break;
				
			default:
				iWeapon = gameObject.AddComponent<Bullet> ();
				break;
		}
		#endregion
	}
	
	public void HandleFlameColor(){
	
		Component c = gameObject.GetComponent<IFlame>() as Component;
		
		if(c!=null){
			Destroy(c);
			iFlame.DestroyFlame(); // so that number of flame objects remains one
		}
		
		#region Strategy
		switch(flameColor){
			
		case Flame.Blue:
			iFlame = gameObject.AddComponent<BlueFlame> ();
			break;
			
		case Flame.Red:
			iFlame = gameObject.AddComponent<RedFlame> ();
			break;
			
		default:
			iFlame = gameObject.AddComponent<BlueFlame> ();
			break;
		}
		#endregion
		
	}
	
	public void Fire(){	
		iWeapon.Shoot();
	}
	
	void Start(){
		
		HandleWeaponType(); //to check the value of weaponType in the inspector initially
		HandleFlameColor();	
		iFlame.ShowFlame();		
	}
		
	void Update () {
	
		if (Input.GetKeyDown(KeyCode.Space)){
			Fire();
		}
		
		//to check the value of weaponType in the inspector while in play mode
		if(Input.GetKeyDown(KeyCode.C)){
			HandleWeaponType();			
		}	
		
		if (Input.GetKeyDown(KeyCode.F)){			
			HandleFlameColor();							
			iFlame.ShowFlame();
		}
	}
}

You can see an enum WeaponType and enum Flame with 2 constants each.

HandleWeaponType() Method 1st part is to prevent Unity from creating multiple copies of the same component while in play mode.

It stores the component of IWeapon type and when the method is called again to create a new one, it destroys the previous component.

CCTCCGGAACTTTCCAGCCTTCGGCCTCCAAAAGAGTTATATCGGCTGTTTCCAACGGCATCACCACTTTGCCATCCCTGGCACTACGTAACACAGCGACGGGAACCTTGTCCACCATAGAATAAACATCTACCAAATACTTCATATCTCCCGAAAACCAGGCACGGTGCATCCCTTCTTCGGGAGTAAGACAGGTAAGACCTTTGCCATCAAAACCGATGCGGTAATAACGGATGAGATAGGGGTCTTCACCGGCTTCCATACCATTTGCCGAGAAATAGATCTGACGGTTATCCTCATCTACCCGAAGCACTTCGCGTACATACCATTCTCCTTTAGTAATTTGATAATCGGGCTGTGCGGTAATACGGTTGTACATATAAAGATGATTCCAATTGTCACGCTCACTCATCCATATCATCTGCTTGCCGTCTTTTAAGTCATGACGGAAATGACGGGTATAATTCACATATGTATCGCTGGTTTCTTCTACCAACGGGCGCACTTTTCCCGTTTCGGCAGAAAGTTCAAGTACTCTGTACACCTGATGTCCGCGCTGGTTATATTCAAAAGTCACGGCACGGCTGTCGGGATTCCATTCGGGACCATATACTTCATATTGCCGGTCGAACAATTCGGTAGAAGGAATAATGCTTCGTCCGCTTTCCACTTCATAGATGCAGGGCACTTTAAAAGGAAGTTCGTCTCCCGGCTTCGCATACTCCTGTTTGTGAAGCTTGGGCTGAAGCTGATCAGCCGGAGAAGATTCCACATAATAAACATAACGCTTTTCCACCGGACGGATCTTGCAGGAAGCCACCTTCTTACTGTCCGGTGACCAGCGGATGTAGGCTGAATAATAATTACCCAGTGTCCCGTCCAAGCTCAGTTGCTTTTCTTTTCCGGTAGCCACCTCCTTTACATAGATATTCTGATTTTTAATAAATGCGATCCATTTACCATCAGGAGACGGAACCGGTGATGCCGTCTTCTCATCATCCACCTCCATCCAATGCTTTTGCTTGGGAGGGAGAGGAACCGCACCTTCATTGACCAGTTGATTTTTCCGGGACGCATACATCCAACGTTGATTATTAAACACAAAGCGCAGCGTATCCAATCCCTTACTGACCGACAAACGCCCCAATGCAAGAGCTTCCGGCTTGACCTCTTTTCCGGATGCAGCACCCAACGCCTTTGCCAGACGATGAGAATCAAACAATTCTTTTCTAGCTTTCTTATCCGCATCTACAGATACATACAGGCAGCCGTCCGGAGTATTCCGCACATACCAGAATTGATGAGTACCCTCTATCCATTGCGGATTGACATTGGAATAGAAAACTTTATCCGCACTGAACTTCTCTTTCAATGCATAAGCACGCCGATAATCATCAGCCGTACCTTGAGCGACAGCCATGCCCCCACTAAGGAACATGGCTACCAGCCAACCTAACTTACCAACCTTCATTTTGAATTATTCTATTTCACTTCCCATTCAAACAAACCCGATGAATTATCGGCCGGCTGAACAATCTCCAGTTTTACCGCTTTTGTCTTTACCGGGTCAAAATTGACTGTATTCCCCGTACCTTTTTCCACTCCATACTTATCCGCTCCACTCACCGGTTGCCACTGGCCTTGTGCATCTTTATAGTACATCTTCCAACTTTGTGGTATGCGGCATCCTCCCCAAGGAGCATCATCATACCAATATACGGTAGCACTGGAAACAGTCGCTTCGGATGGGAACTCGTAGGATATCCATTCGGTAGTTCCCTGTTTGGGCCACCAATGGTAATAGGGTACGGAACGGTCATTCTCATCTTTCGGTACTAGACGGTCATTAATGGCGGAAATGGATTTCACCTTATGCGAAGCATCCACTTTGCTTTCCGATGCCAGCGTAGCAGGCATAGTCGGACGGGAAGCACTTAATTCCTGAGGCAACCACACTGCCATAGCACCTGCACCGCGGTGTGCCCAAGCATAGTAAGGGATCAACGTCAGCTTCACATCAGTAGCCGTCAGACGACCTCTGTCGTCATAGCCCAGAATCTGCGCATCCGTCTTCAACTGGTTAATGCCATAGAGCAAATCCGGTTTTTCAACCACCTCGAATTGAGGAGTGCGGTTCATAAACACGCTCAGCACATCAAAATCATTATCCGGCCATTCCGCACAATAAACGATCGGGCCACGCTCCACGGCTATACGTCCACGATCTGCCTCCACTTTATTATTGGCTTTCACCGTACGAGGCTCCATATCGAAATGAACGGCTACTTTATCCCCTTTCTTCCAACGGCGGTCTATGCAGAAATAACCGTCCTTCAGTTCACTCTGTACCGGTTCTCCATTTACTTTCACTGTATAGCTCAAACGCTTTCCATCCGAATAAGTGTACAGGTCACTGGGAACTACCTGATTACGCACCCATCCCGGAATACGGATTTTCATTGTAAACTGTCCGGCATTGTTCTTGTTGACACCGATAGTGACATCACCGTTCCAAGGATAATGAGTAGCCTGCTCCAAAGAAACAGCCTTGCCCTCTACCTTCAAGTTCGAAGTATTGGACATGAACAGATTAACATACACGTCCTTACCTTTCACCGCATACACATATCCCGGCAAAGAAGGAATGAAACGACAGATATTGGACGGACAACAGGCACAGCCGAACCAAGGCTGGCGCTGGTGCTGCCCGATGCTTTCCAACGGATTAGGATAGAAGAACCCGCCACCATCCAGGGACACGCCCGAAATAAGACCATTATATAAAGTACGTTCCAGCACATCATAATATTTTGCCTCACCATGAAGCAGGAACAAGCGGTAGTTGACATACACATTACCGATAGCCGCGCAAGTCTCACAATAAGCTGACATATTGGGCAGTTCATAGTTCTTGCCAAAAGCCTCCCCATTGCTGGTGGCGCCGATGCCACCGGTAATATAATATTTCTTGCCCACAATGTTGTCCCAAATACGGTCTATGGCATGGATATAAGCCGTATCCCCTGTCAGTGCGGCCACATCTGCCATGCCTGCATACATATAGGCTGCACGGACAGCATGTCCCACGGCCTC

You will see this effect in the inspector of your spaceship gameobject during play mode.

Now we check the value of weaponType in a switch case statement. As you can see, Missile or Bullet component is assigned to iWeapon in respective case.

HandleShipFlame() Method Similar to HandleWeaponType() method to manage the flames.
Fire() Method To invoke Shoot() method of interface IWeapon.
Start() Method To invoke HandleWeaponType() and HandleShipFlame() methods initially.
Update() Method To invoke HandleWeaponType() and HandleShipFlame() methods when following conditions are satisfied.
  • Space Key to invoke Fire() method.
  • C Key to invoke HandleWeaponType() method.
  • F Key to invoke HandleShipFlame() method.

 

Note

This is actually not a very robust method of implementing Strategy Pattern; this example is structured in a simple way for better understanding. I am sure you will be able to figure out proper implementation structure as per your need.

 

OK now Save everything and hit the play button now. It’s time to see all that hard work in action!

In editor window, you can switch the values for weaponType and flameColor in inspector of spaceship gameobject.

Flame Color Selection

You can choose the weapon for the spaceship from here.

See the effect of our HandleWeaponType() and HandleFlameColor() method here.

Misile and Red Flame

Bullet and Blue Flames

When the Weapon Type is Missile, Missile script from WeaponManager is added as component. And, when Bullet is selected Bullet script is attached to the inspector.

The process for flames is the same as weapons. As you can see in the game window (hopefully on your editor too), bullets and missiles are firing from our ship. And also notice the change in flame

AND THAT’S HOW WE ACHIVED A WORKING STRATEGY PATTERN IMPLEMENTATION...!

"YEAH! I CAN NOW USE STRATAGY PATTERN IN MY PROJECT."

I believe you can say that too now.

Though, you have just implemented this pattern, you should do some more examples to master it.

Let me give you some self-exercise for that,

  • Extend this project and add two more missile types with different flames in them.

What are you waiting for now?

Go ahead and implement this pattern in your own game.

If you still have any doubts about strategy pattern, let me know in the comments below & I'll get back to you.

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An Addictive Gamer turned into a Professional Game Developer. I work with Unity Engine. Part of TheAppGuruz Team. Ready to take on Challenging Games & increase my knowledge about Game Development.